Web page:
Review: Panda Riot – ‘Infinity Maps’

Posted: by Ryan Manns


I came across Panda Riot recently when I fell into a dream pop YouTube rabbit hole, and I’ve never been happier with YouTubes “related videos” algorithm. As much as I’d like to go on about their discography (and I could) their recent 2017 album Infinity Maps is what I’m reviewing. The first song I ever heard by Panda Riot was “Aphelion”, and it’s a big part of why I’ve fallen in love with this band.

“Aphelion” pulled me in with its catchy lyrics and almost beach pop sound. Its carefree feeling really helps to set up what I think is a beautiful ending. It’s a stream of styles that don’t inherently go together but certainly do come together.

“Ghosting” and “Chimera” are more great examples of this style I’ve fallen in love with. Surf the waves until Panda Riot pulls you up through the stratosphere in “Ghosting” and stay up there with “Chimera” a track of lofty, spacey, dreampop. “Double Dream” however is an entirely different story. Leaning into Panda Riot’s Rock influences this song sounds a little like something off an early Best Coast album. Take a listen.

Isn’t that cool? At the start of that track it even sounds like the Muensters started a rock band. I don’t get to say that very often. If you’re a fan of poetry set to music remember to check out “Arrows”. A return to the heady space vibe featured earlier on the record “Arrows” is in my opinion, one of the tracks to beat here.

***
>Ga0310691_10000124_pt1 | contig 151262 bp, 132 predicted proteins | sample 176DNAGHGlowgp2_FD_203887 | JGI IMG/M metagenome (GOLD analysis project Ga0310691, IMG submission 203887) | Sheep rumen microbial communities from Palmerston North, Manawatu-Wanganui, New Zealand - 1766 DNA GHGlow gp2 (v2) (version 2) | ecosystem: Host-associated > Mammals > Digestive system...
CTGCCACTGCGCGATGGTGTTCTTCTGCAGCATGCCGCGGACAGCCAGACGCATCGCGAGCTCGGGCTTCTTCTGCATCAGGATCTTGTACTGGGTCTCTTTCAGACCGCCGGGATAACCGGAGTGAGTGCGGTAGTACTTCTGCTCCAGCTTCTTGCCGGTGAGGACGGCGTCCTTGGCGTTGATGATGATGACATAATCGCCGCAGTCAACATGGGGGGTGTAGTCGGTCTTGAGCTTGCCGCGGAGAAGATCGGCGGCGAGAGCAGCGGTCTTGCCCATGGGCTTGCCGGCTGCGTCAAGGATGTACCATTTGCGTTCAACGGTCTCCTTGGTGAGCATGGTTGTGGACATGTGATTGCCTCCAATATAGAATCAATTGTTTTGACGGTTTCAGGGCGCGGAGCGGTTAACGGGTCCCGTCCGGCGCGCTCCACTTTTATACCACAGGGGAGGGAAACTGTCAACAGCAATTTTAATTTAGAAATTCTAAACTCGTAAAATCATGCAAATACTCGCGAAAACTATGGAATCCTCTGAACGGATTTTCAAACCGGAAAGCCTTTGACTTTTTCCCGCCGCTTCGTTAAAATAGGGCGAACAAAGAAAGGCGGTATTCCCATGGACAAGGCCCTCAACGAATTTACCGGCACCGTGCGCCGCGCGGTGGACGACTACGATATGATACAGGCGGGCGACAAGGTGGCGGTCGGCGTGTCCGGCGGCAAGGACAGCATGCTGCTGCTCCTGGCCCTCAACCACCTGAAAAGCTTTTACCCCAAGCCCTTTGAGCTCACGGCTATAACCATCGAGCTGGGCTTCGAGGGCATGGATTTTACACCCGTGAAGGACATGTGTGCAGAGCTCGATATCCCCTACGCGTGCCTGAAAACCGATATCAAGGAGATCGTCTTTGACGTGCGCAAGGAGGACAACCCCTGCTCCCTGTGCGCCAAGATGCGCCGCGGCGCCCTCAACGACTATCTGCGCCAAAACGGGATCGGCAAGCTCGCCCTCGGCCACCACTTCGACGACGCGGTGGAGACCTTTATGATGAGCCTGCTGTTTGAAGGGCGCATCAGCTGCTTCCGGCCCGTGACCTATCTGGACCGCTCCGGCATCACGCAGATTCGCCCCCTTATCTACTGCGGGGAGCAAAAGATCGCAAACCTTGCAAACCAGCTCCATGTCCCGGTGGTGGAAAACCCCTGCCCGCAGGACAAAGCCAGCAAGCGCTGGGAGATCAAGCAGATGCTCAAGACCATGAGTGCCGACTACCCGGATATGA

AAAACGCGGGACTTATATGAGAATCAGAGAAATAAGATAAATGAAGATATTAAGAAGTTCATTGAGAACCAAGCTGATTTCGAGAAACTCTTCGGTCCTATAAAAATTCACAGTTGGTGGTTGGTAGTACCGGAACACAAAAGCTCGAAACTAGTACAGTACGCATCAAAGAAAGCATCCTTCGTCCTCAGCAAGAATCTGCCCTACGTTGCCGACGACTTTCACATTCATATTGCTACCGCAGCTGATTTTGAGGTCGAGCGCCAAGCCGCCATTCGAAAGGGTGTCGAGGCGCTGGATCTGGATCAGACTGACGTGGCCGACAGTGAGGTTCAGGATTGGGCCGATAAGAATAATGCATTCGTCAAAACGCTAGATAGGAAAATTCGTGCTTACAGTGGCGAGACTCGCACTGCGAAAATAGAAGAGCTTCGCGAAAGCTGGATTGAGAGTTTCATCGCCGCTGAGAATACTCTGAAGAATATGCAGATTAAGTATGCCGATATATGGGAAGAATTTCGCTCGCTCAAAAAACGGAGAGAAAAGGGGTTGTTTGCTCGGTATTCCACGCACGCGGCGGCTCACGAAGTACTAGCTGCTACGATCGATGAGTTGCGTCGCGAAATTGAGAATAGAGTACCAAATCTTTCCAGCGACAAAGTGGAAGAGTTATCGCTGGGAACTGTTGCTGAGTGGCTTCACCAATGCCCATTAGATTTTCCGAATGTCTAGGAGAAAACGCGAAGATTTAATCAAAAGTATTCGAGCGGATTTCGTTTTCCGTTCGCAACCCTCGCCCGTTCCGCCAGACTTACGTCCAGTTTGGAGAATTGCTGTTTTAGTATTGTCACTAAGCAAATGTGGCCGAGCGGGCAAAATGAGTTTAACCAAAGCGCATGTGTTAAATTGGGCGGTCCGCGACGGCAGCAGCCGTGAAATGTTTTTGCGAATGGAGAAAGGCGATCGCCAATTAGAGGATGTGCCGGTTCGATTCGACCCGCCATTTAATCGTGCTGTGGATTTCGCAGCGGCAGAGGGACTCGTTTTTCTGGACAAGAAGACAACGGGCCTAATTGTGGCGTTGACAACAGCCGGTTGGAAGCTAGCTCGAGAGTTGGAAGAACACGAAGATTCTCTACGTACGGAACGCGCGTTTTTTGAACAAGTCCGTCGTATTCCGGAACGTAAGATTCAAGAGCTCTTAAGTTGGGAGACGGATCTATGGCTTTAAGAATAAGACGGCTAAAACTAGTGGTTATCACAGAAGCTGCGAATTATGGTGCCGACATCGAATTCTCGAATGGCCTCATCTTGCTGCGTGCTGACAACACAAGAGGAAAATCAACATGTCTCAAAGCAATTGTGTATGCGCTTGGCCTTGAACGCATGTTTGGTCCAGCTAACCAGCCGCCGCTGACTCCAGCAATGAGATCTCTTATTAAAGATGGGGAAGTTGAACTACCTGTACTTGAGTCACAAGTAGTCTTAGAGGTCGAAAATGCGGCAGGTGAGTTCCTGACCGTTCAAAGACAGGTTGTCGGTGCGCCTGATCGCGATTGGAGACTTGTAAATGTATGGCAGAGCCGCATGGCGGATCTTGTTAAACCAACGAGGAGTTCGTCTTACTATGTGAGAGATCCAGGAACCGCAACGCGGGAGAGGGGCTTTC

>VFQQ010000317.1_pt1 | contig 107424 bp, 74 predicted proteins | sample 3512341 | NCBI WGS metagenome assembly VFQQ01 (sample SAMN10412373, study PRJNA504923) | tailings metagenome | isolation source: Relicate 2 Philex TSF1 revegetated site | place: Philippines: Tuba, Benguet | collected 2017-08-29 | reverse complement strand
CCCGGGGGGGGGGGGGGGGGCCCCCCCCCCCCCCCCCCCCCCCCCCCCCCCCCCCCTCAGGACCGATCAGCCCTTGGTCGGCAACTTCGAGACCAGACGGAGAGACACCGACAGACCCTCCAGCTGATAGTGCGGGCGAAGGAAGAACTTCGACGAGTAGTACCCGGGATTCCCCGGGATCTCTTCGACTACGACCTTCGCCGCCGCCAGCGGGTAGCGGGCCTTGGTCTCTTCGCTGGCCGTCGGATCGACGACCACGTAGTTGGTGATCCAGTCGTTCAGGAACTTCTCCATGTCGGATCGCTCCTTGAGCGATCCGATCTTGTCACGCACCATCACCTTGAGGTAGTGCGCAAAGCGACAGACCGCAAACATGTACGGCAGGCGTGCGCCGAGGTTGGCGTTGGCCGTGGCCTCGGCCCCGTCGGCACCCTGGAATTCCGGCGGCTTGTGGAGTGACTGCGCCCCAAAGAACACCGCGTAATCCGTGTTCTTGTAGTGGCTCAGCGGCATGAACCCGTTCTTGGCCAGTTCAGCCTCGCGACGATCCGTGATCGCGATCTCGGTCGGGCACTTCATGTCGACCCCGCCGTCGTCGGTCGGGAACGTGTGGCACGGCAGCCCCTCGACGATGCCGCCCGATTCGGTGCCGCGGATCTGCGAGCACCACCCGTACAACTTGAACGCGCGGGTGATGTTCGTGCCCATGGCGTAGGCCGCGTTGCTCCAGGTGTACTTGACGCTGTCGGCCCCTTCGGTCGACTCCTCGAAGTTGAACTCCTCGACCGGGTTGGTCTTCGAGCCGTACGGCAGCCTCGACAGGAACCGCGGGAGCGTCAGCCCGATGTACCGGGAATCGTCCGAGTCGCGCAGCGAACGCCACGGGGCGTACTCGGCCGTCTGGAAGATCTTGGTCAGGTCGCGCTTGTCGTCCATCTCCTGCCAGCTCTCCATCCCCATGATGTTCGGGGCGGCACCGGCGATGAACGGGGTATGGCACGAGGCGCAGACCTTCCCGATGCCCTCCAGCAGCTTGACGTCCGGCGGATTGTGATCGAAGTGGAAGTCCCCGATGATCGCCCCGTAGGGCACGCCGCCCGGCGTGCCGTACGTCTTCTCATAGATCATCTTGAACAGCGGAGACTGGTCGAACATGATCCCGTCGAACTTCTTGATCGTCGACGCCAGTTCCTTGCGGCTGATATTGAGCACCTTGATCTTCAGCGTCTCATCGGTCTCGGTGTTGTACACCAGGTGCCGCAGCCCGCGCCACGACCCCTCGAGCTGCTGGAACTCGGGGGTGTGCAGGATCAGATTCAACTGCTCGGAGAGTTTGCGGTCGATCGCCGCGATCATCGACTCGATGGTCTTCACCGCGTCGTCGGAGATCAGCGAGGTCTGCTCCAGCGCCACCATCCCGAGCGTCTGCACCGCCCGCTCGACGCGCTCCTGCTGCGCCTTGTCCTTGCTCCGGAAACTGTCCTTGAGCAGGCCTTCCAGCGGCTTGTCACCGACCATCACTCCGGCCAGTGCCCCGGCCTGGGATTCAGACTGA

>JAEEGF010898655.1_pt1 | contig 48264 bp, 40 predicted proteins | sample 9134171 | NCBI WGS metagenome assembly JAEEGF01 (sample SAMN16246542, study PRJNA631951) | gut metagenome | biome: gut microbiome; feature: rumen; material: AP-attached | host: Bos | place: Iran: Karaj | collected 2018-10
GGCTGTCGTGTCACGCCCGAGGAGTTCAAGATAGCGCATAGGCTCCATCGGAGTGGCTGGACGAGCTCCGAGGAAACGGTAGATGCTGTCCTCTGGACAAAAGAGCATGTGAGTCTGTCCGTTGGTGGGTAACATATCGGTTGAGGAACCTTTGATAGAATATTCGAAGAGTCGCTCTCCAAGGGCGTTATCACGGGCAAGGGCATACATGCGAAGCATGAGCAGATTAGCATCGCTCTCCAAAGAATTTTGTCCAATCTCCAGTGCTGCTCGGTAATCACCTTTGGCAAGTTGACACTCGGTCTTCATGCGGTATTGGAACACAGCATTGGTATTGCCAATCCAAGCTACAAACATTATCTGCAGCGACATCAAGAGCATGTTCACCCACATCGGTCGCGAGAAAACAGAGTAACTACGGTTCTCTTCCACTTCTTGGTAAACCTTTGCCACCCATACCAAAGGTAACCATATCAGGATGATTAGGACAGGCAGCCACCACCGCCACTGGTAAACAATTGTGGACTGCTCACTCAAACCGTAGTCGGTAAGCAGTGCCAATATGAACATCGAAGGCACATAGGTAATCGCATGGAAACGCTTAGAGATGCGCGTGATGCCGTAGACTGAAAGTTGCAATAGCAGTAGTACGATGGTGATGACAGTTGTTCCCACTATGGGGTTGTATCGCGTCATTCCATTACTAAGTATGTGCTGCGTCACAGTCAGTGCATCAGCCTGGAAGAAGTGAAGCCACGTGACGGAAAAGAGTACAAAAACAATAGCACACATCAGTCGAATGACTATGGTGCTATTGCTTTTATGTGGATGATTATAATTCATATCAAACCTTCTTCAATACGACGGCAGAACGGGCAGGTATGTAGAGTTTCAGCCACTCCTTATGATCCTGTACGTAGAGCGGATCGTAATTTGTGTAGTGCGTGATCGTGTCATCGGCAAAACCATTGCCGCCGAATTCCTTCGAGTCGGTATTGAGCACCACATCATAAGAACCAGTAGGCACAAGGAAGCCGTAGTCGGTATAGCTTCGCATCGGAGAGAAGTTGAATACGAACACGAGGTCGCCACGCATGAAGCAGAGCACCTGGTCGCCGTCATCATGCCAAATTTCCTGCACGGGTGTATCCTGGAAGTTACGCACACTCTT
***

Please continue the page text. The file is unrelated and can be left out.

The next two tracks “Parachute” and “Night Animation” signal yet another change in style from Panda Riot. Part EDM choppy vocals part Lo-fi Hip hop beat Panda Riot smashes non-traditional music forms once again. The record then slows down a bit with the next few tracks including the title track drifting back into the sort of lucid, dream, surf pop featured earlier on the album. It does however wake you back up with the Instrumental tracks “Aurora Shift” and “Glass Cathedrals”, Both of which are weird fun transitions to “Gold Lines” which sounds like an instrumental Metric wrote and Panda Riot added vocals to. The record ends “Otherside” a smooth shoegazey track filled with lots “ooo”s and “ooohh”.

Infinity Maps is a journey. They take a lot of risks and try out a ton of different styles, and many of them work. While it’s not maybe not quite the best record I’ve heard this year, it’s certainly the most interesting.


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